New York state would face a $14 billion deficit for the year starting April 1 if it measured with a more accurate system, Lieutenant Governor Richard Ravitch said.
The state’s use of cash accounting, in which spending and revenue are recorded only as they occur, is “misleading,” Ravitch, 77, said today in an interview on Bloomberg Television’s “InBusiness with Margaret Brennan.”
New York should use a version of generally accepted accounting principles, in which expenditures and receipts are recorded as they are incurred or earned even though they may not have actually happened, he said. He made a similar proposal in March.
“The real structural deficit, the difference between recurring revenue and recurring expenditures, is far greater than the published estimates of the deficit,” he said in the television interview.
Using GAAP accounting, the state has an accumulated deficit of $3.6 billion through the year that ends March 31, according to a passage on page 73 of a 443-page budget document.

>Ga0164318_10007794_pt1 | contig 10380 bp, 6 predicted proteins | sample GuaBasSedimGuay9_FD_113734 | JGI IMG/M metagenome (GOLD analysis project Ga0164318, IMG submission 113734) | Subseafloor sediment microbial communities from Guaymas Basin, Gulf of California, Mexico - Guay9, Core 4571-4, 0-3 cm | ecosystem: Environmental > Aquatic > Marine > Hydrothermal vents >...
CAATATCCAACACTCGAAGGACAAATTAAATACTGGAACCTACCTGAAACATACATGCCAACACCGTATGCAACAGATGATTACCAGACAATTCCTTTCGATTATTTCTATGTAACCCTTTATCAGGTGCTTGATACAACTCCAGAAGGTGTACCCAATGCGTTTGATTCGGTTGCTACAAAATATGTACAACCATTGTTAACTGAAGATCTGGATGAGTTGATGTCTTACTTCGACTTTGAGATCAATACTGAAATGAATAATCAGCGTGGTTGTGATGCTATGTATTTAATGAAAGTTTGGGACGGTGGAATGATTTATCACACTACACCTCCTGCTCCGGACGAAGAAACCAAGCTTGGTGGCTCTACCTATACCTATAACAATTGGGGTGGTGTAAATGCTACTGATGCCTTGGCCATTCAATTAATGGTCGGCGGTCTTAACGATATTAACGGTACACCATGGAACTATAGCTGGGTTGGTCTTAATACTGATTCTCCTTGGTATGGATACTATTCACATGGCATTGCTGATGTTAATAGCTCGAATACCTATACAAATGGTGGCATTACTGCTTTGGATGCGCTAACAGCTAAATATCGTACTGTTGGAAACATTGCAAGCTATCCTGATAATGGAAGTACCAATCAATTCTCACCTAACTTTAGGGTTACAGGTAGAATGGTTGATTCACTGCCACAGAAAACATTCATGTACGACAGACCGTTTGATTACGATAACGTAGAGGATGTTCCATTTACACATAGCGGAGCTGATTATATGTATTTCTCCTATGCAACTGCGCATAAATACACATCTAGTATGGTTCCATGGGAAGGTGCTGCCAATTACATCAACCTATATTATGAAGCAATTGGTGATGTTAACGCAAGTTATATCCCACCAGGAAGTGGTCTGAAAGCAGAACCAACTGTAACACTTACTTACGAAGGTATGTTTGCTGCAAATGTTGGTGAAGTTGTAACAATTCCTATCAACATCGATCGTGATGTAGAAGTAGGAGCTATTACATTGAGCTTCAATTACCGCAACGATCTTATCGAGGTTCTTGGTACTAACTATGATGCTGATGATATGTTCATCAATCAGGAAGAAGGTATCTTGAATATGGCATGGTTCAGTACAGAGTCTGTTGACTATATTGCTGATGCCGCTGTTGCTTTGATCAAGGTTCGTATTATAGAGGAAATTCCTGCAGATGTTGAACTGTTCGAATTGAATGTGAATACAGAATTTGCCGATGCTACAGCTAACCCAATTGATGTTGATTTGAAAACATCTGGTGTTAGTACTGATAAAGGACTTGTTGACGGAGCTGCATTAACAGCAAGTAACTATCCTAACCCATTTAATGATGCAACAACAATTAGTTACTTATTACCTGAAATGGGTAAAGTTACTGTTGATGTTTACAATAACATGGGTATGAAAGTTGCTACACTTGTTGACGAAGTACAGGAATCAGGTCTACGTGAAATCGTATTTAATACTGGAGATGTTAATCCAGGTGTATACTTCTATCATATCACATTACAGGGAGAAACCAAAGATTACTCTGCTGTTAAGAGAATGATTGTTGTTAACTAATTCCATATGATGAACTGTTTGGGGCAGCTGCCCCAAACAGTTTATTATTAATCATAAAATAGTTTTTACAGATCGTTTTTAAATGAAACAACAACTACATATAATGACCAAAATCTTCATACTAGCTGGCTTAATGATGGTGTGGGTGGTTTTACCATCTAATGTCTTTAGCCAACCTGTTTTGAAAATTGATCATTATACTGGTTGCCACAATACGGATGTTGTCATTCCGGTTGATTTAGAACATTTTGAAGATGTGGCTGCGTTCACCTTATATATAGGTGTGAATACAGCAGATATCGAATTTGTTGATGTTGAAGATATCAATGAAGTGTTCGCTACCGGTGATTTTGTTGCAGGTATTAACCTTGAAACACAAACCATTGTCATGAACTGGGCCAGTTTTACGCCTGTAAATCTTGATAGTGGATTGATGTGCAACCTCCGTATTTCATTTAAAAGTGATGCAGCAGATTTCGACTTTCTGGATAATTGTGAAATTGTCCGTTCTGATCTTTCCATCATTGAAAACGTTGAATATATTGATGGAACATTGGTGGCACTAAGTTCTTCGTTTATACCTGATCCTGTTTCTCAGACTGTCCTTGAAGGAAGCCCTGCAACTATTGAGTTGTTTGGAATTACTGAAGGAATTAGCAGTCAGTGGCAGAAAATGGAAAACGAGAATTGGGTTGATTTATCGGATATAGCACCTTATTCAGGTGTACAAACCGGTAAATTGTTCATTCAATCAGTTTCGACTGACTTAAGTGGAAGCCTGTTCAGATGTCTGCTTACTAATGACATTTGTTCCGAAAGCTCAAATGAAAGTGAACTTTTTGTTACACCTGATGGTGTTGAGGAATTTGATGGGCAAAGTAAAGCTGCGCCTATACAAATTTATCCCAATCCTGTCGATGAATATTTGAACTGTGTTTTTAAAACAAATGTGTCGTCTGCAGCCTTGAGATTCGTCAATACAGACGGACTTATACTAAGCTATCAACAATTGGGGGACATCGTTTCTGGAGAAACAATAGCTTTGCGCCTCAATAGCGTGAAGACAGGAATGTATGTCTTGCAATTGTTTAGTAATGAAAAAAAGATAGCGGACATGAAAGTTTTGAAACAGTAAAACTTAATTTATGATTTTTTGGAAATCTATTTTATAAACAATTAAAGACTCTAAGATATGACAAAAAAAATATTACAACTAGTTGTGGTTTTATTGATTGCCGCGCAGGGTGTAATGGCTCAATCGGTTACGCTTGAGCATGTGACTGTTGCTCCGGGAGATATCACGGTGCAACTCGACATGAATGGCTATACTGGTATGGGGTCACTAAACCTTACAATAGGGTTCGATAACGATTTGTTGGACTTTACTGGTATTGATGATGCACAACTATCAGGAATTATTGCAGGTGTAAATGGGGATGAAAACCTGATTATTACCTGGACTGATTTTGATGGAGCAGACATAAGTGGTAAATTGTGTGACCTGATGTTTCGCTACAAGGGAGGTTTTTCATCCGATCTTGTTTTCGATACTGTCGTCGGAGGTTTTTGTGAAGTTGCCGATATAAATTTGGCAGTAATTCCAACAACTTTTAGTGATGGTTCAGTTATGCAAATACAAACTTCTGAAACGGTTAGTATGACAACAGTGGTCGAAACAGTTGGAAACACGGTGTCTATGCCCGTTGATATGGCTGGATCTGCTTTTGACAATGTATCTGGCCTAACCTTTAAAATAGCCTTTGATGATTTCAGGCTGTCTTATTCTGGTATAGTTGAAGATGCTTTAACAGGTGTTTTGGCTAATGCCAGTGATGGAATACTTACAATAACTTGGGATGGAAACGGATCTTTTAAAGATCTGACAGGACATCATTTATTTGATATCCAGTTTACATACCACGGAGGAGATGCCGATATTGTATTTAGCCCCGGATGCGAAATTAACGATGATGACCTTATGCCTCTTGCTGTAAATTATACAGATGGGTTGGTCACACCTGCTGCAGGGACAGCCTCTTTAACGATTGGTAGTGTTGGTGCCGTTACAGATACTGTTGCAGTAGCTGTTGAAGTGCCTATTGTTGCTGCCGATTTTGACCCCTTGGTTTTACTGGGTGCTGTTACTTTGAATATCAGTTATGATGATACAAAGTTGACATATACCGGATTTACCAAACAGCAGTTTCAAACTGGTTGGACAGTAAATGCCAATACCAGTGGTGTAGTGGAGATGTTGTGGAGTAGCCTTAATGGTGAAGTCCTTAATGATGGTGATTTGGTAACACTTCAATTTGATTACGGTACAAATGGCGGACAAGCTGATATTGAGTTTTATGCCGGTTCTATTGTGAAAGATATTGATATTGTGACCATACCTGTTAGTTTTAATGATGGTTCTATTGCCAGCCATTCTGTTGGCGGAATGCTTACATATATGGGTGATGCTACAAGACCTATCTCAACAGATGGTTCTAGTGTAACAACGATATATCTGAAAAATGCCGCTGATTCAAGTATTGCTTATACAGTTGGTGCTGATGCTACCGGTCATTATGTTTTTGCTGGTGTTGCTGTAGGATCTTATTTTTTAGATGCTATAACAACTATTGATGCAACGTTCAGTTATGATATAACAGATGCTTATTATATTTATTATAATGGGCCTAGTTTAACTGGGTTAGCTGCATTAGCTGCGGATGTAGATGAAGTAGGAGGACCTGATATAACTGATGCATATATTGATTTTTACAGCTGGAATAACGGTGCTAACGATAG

For next year, the Division of Budget, using cash accounting, projects New York’s deficit at $9 billion, assuming that lawmakers close a $315 million gap for this year.
Revenue could be $1 billion less than spending this year, Comptroller Thomas DiNapoli said last month. Because lawmakers are not acting to close that difference, next year’s gap could be more than $11 billion, according to Dennis Tompkins, a spokesman for DiNapoli.
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